Ypulse Mashup 2010
Although my main focus these days is on the worlds of radio and music, I've always had a strong affinity for teen culture. I did my college thesis on adolescent diaries, worked at an ad agency tracking youth trends on accounts like Levi's, spent most of grad school writing about youth-oriented TV shows like Buffy the Vampire Slayer, Real World, and Parker Lewis Can't Lose, and even worked for a dot com that helped teenagers to shop online without a credit card.
When I ran across Ypulse back in 2004 I thought that I had found a youth culture soul mate in its author, Anastasia Goodstein. She'd spent many years writing about young people and devoted her blog to chronicling the goings on in youth media and technology.
For the past three years Ypulse has hosted Mashup events, in which youth enthusiasts come together to learn about the latest in youth technology and media. These events draw marketers from both non-profit and for-profit companies, educators, journalists, and youth experts.
This year's event took place on May 24th and May 25th in San Francisco at the Hotel Nikko. As I did last year, I will focus my Spinning Indie coverage on the music and radio-related tidbits that I gleaned.
Youth, Health & Social Media Marketing Session: Radio is Still Relevant, But Mobile is Huge
A really cool theme throughout the entire conference was the importance of social causes and giving back. The first session that I attended featured several panelists talking about how their organizations reach out to youth in order to address various health-related issues.
Tina Hoff from the Kaiser Family Foundation shared some factoids (PDF) from their 2010 study, "Generation M2: Media in the Lives of 8- to 18-Year-Olds." It's an awesome study that reveals how much the media landscape has changed in the past decade. In terms of music and audio, she pointed out that according to their study, 76% of youth own an iPod/mp3 player, 66% own cell phones, and 29% own laptops.
Young people spend more than 2 and a half hours each day listening to music/audio, with 23% of that listening time through radio and 23% through computers. Twenty-nine percent of the time young people are choosing to listen to music through an iPod, 12% of the time listening is through a cell phone, and 12% of listening is via CDs. She also mentioned that in a typical day, young people are spending 17 minutes listening to music via their cell phone. Although her presentation just scratched the surface of the study, earlier this year I took a close look at the report and pulled out all of the radio and music-themed findings.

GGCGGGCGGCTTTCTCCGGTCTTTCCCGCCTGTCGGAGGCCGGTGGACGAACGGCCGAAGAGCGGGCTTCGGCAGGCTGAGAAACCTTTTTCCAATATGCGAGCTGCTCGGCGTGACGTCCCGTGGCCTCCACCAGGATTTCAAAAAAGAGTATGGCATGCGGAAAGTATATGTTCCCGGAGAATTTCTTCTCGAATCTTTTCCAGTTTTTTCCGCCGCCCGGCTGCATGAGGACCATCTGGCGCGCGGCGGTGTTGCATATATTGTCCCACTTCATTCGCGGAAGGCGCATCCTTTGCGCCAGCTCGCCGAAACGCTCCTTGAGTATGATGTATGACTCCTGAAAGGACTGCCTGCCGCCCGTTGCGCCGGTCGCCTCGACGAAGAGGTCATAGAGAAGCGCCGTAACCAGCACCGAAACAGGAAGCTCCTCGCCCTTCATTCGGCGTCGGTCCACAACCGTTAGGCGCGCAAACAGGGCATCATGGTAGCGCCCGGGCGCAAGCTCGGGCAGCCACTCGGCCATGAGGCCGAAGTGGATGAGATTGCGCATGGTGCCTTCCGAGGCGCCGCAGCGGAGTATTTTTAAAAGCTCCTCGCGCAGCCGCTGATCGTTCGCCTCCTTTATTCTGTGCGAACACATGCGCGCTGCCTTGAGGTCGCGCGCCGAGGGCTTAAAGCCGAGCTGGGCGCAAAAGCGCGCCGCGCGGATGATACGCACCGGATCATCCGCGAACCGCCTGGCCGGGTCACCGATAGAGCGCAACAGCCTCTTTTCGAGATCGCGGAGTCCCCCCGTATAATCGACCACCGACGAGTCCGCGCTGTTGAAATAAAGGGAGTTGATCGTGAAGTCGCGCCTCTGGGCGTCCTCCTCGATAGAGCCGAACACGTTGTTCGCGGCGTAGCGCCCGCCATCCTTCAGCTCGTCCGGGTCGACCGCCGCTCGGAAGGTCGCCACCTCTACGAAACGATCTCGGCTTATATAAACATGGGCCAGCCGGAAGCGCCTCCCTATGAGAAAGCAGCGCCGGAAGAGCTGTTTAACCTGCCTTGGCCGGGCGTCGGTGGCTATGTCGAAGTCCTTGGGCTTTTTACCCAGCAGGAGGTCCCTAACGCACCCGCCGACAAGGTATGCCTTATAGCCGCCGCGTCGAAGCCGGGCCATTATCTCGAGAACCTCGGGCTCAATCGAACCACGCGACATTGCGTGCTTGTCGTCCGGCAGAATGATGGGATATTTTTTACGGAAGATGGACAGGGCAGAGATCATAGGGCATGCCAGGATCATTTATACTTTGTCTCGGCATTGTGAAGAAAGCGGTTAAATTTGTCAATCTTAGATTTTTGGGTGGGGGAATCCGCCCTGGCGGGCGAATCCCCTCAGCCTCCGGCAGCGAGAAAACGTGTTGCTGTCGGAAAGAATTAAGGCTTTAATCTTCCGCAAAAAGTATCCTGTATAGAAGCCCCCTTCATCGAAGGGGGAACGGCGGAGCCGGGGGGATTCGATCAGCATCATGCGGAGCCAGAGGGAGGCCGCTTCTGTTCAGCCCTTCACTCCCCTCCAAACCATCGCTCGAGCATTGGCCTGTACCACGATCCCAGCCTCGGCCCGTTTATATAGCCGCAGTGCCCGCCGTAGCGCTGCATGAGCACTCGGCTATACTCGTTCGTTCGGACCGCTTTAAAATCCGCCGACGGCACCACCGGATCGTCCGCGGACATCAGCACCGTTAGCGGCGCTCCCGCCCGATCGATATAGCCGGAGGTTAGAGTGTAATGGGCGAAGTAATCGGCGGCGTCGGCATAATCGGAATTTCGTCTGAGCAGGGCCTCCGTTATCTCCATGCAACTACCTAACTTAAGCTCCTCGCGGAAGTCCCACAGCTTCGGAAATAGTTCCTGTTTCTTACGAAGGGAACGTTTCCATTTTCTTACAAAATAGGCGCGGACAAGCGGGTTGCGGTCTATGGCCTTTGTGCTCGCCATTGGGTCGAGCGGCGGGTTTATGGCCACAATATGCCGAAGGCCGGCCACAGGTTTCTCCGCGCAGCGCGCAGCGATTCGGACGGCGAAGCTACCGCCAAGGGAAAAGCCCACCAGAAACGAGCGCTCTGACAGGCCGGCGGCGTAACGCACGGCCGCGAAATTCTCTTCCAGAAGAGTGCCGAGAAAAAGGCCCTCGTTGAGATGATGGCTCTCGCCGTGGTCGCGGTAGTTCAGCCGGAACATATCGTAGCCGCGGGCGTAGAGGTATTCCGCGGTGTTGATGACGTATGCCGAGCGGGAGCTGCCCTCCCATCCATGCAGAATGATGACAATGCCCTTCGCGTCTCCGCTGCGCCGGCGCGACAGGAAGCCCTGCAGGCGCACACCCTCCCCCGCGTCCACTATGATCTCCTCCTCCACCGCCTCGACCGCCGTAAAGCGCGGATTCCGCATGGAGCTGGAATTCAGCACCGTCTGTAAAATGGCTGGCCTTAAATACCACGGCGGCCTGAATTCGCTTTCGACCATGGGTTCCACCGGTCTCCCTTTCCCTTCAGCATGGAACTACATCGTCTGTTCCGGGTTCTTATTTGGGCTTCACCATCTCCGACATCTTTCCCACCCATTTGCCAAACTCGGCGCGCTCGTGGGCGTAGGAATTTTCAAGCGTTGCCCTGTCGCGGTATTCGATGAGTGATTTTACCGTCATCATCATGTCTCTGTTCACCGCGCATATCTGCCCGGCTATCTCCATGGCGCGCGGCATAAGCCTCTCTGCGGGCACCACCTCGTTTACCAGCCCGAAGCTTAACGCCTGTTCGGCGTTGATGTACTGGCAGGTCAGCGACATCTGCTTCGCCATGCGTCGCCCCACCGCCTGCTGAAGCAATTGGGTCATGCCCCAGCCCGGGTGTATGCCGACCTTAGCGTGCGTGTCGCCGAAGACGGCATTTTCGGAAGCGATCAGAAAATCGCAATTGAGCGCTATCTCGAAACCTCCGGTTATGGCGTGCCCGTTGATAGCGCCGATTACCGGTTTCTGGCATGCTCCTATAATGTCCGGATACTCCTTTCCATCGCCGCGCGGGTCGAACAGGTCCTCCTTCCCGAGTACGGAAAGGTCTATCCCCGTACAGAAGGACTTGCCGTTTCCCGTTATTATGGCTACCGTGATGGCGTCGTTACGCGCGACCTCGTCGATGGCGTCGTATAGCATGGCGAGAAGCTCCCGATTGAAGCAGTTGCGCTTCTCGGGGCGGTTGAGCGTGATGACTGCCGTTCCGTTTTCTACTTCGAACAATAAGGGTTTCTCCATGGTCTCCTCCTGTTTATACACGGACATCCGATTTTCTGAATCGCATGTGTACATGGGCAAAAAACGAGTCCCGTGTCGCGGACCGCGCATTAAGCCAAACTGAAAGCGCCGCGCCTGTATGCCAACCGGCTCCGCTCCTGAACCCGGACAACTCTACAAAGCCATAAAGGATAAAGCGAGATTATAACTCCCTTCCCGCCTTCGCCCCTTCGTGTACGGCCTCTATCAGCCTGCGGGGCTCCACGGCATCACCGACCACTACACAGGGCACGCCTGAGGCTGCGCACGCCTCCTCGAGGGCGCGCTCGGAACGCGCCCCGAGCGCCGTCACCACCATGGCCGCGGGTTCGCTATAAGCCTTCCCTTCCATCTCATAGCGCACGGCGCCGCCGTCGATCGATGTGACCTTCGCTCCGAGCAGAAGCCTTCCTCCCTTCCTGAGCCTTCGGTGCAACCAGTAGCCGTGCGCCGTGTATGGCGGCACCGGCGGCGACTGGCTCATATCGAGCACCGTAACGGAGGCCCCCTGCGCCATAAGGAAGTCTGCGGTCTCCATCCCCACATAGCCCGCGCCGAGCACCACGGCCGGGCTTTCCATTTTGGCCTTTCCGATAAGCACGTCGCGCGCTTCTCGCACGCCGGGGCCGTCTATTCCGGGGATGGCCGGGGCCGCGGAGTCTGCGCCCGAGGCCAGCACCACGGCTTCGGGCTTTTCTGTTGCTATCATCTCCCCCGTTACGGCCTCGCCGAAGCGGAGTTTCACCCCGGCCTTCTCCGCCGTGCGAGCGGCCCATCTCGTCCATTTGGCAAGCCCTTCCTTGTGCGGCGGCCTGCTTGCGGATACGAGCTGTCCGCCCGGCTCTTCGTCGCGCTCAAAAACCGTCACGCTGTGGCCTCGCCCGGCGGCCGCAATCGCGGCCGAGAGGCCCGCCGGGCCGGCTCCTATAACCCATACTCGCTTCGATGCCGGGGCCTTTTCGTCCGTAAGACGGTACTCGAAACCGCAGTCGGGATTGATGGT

Trina DasGupta shared the case study "Mobile Matters: Youth Empowerment and HIV Prevention in South Africa" (PDF). She spoke about the project loveLife and how it's working to educate youth in South Africa about HIV prevention. And, interestingly, loveLife is making a significant use of both traditional radio and mobile to reach young people. In South Africa, the Internet is not the best way to communicate information, with only 10% of the country having Internet access.
Radio is still a significant form of communication and loveLife not only utilizes public service announcements, but also airs weekly programs on 11 stations and has an entire program called "Radio Ys" in which young people are getting trained in radio production and are hosting radio shows related to HIV Prevention. At the same time, loveLife has created a mobile social network since 75% of South African youth own mobile phones. It's a fascinating approach, using both new and traditional media.
MTV also shared some of the projects (PDF) that they are doing in order to advance social causes. Jason Rzebka talked about their latest project, A Thin Line, in which they are helping to raise awareness of digital abuse, as well as "It's Your (Sex) Life's" GYT (Get Yourself Tested) campaign and mtvU's attempt to address mental health issues (and erase the stigma of mental illness) on campus with "Half of Us."
In each campaign they've provided opportunities for MTV viewers to create content, submit stories, or write lyrics in response to various questions or challenges. One of the latest projects is an app called "Over the Line," which Jason described as a "digital morality meter." Through the app, people can submit and rate stories related to digital abuse, judging whether certain behaviors are over the line or not (for example, demanding access to a boyfriend's emails or texts). The day of the conference, MTV also launched a "A THIN LINE's Digital Bill of Rights", inviting youth to craft their own rules about how they want to be treated online (or via mobile devices), from protecting one's privacy to being safe from bullying.
As is always the case with MTV, social causes are incorporated within their programming, from "The Real World" to "16 and Pregnant" and music and musicians are often the message-bearers. (By the way, later in the day Jason also did a separate presentation (PDF) focused exclusively on the "A Thin Line" campaign).
Action Sports and Music: Vans Warped Tour as Rite of Passage
Next I dashed into a session about action sports because there was a presentation about the Vans Warped Tour, dealing with the intersections between music and sports. Kathleen Gasperini from Label Networks talked about how influential music and musicians are to young people. She said that the Vans Warped Tour (coming up in a few weeks) has become a "quintessential rite of passage for North American youth culture" and that music helps to forge connections between kids across both gender and ethnicity. She also talked a bit about music subcultures, from NuRave and Synth Punk to Metal. My favorite quote of the day came from her, when she said that metal never really went away, "it just went to Europe for awhile."